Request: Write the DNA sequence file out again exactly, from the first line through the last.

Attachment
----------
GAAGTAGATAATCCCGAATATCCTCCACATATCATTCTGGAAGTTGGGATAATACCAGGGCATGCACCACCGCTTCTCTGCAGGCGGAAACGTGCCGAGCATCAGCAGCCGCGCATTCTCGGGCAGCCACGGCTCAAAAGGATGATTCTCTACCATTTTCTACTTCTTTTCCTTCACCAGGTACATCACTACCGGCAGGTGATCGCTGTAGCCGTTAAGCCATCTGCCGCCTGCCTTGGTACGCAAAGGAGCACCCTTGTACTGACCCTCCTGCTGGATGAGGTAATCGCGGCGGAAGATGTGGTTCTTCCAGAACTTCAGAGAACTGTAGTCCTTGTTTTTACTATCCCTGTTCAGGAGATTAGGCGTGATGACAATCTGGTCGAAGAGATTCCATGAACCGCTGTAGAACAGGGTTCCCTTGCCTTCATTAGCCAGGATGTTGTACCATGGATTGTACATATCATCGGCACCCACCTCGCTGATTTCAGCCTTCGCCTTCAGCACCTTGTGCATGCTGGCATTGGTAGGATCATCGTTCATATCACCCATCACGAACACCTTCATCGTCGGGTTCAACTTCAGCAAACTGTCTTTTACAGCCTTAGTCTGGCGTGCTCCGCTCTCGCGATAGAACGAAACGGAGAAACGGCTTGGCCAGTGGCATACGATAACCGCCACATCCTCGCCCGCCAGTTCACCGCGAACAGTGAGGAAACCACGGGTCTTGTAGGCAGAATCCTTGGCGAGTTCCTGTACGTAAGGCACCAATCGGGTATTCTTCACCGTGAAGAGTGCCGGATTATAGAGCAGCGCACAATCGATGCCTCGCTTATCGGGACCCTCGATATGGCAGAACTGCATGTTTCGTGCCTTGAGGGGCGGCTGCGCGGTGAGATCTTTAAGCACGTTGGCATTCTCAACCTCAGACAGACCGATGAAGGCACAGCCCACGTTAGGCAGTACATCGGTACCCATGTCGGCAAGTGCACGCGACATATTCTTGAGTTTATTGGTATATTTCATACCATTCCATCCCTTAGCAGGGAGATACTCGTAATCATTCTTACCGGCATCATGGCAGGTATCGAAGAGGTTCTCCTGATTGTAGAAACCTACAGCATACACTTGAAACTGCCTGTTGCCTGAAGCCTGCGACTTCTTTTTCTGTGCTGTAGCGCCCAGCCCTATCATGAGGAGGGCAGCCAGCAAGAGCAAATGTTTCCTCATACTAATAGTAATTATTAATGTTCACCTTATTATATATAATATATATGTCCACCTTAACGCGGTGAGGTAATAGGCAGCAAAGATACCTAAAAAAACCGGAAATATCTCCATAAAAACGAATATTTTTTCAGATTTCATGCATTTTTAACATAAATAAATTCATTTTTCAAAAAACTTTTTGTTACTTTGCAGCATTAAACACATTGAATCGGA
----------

GAAGTAGATAATCCCGAATATCCTCCACATATCATTCTGGAAGTTGGGATAATACCAGGGCATGCACCACCGCTTCTCTGCAGGCGGAAACGTGCCGAGCATCAGCAGCCGCGCATTCTCGGGCAGCCACGGCTCAAAAGGATGATTCTCTACCATTTTCTACTTCTTTTCCTTCACCAGGTACATCACTACCGGCAGGTGATCGCTGTAGCCGTTAAGCCATCTGCCGCCTGCCTTGGTACGCAAAGGAGCACCCTTGTACTGACCCTCCTGCTGGATGAGGTAATCGCGGCGGAAGATGTGGTTCTTCCAGAACTTCAGAGAACTGTAGTCCTTGTTTTTACTATCCCTGTTCAGGAGATTAGGCGTGATGACAATCTGGTCGAAGAGATTCCATGAACCGCTGTAGAACAGGGTTCCCTTGCCTTCATTAGCCAGGATGTTGTACCATGGATTGTACATATCATCGGCACCCACCTCGCTGATTTCAGCCTTCGCCTTCAGCACCTTGTGCATGCTGGCATTGGTAGGATCATCGTTCATATCACCCATCACGAACACCTTCATCGTCGGGTTCAACTTCAGCAAACTGTCTTTTACAGCCTTAGTCTGGCGTGCTCCGCTCTCGCGATAGAACGAAACGGAGAAACGGCTTGGCCAGTGGCATACGATAACCGCCACATCCTCGCCCGCCAGTTCACCGCGAACAGTGAGGAAACCACGGGTCTTGTAGGCAGAATCCTTGGCGAGTTCCTGTACGTAAGGCACCAATCGGGTATTCTTCACCGTGAAGAGTGCCGGATTATAGAGCAGCGCACAATCGATGCCTCGCTTATCGGGACCCTCGATATGGCAGAACTGCATGTTTCGTGCCTTGAGGGGCGGCTGCGCGGTGAGATCTTTAAGCACGTTGGCATTCTCAACCTCAGACAGACCGATGAAGGCACAGCCCACGTTAGGCAGTACATCGGTACCCATGTCGGCAAGTGCACGCGACATATTCTTGAGTTTATTGGTATATTTCATACCATTCCATCCCTTAGCAGGGAGATACTCGTAATCATTCTTACCGGCATCATGGCAGGTATCGAAGAGGTTCTCCTGATTGTAGAAACCTACAGCATACACTTGAAACTGCCTGTTGCCTGAAGCCTGCGACTTCTTTTTCTGTGCTGTAGCGCCCAGCCCTATCATGAGGAGGGCAGCCAGCAAGAGCAAATGTTTCCTCATACTAATAGTAATTATTAATGTTCACCTTATTATATATAATATATATGTCCACCTTAACGCGGTGAGGTAATAGGCAGCAAAGATACCTAAAAAAACCGGAAATATCTCCATAAAAACGAATATTTTTTCAGATTTCATGCATTTTTAACATAAATAAATTCATTTTTCAAAAAACTTTTTGTTACTTTGCAGCATTAAACACATTGAATCGGA